During his press conference on Wednesday, PGA Tour Commissioner Jay Monahan referenced the Tour’s “stipend program.”
Apparently, players who test positive for COVID-19 are eligible to receive as much as $100,000 as long as they follow the Tour’s health and safety guidelines during the 10-14 day self-isolation process.
“We have developed a program, a stipend program, for players on our tours, if they were to test positive during the week or during competition, and to be able to be eligible for those protocols, we’ve just reconfirmed for our players, you must follow our protocols in order to qualify for the stipend,” Monahan said.
Well, it goes without saying that nobody wants to test positive for COVID-19, which has already been responsible for more than 100,000 deaths in this country, but that’s a lot of money. (Tour pros are subject to a saliva test before boarding a charter plane from event to event and a nasal swab test when checking in to an event.) After all, U.S. Census Bureau data shows that median American household income was slightly more than $60,000 in 2018.
Golf Channel also reported that caddies, two of whom tested positive this week, are eligible for up to $10,000.
Sure, the likes of Cameron Champ and Nick Watney have lost out on the chance to play for $7.4 million this week at the Travelers Championship, which is a tough break, but these guys are millionaires. (Did you know that Webb Simpson, who withdrew out of “abundance caution,” improved to $39+ million with his win last week, good for 20th on the all-time Tour money list. Brooks Koepka, 30, who also withdrew due to his caddie testing positive, has already earned $30 million in official money.)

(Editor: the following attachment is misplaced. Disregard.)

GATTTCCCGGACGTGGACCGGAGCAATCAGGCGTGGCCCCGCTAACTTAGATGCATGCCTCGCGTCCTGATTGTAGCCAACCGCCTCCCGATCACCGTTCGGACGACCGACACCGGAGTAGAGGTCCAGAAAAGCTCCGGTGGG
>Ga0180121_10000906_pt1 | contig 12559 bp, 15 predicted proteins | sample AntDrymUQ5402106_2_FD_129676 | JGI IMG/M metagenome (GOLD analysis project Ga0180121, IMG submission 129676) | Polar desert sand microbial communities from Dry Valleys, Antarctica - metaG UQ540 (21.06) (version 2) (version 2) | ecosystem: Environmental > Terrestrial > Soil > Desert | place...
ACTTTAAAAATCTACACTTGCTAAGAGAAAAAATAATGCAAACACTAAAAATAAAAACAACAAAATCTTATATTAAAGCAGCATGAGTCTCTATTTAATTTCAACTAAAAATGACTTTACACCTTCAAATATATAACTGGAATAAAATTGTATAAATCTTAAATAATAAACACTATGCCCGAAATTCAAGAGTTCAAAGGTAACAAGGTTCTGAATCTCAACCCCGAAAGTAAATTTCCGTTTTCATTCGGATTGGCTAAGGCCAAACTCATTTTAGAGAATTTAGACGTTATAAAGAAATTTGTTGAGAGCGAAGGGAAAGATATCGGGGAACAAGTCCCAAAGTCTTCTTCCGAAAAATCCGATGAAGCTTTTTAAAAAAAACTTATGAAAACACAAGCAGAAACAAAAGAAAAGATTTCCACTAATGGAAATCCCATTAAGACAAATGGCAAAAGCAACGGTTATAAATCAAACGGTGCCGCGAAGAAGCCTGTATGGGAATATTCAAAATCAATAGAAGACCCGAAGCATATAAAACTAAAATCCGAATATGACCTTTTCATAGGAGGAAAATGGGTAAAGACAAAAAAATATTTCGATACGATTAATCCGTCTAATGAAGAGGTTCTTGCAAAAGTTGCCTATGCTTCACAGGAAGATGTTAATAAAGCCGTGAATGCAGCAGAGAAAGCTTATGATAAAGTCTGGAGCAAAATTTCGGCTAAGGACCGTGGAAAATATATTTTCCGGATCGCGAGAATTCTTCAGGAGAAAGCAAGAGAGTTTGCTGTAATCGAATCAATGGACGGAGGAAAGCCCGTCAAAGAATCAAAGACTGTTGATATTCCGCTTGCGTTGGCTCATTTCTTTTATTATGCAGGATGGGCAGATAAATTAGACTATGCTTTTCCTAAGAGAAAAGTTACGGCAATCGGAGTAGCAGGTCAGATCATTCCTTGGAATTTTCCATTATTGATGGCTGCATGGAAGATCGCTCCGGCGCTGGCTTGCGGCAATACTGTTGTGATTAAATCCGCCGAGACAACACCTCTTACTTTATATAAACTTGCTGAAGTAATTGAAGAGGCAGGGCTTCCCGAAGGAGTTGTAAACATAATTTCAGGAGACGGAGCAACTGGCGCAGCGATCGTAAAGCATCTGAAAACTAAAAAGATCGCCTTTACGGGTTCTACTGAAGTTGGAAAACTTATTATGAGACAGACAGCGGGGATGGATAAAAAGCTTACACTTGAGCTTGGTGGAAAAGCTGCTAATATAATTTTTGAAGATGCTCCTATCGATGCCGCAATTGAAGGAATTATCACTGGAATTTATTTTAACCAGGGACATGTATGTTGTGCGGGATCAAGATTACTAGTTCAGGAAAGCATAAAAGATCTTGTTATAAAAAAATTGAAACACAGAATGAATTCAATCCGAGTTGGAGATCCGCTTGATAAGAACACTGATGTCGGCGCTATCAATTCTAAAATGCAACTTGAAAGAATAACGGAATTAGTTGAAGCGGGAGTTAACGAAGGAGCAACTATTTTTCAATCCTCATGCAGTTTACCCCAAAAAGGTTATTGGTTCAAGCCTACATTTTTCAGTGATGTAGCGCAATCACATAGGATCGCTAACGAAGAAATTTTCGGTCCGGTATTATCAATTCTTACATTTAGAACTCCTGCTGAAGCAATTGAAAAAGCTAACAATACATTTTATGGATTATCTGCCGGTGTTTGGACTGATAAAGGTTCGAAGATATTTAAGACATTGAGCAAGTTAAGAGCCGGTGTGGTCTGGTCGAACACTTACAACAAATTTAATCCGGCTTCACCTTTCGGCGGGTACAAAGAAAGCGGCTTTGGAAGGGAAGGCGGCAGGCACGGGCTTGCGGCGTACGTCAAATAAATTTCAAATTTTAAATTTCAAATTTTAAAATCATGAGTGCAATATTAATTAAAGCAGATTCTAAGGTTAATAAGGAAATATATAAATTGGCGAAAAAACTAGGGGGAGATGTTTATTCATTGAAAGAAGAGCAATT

PGA Tour players love to tout how they are independent contractors, but receiving a $100,000 stipend for effectively not playing sounds a lot like something only an employer might do.
Unfortunately, employers in the U.S. aren’t exactly showing their generosity in these tough times. The unemployment rate has soared to 13.3 percent, according to the U.S. Bureau of Labor Statistics. Furloughs, pay cuts and trying to log onto one’s state unemployment web site to file a claim (good luck with that) are what many Americans are dealing with in the age of coronavirus.
To put $100,000 in terms golfers can understand:
- $100,000 was nearly T-17 money at last week’s RBC Heritage ($104,725)
- $100,000 ranks No. 13 on the Korn Ferry Tour money list this season
- $100,000 ranks No. 12 on the LPGA Tour money list this season.
- $100,000 ranked fifth on the 2019 Mackenzie Tour money list
- $100,000 is more than Fuzzy Zoeller winner’s check at the 1984 U.S. Open
And while the $100,000 stipend doesn’t count in a player’s official earnings, rumor has it that unofficial money spends just as well.
Editor’s note: An email to the PGA Tour requesting more information on its stipend program wasn’t answered before publication.
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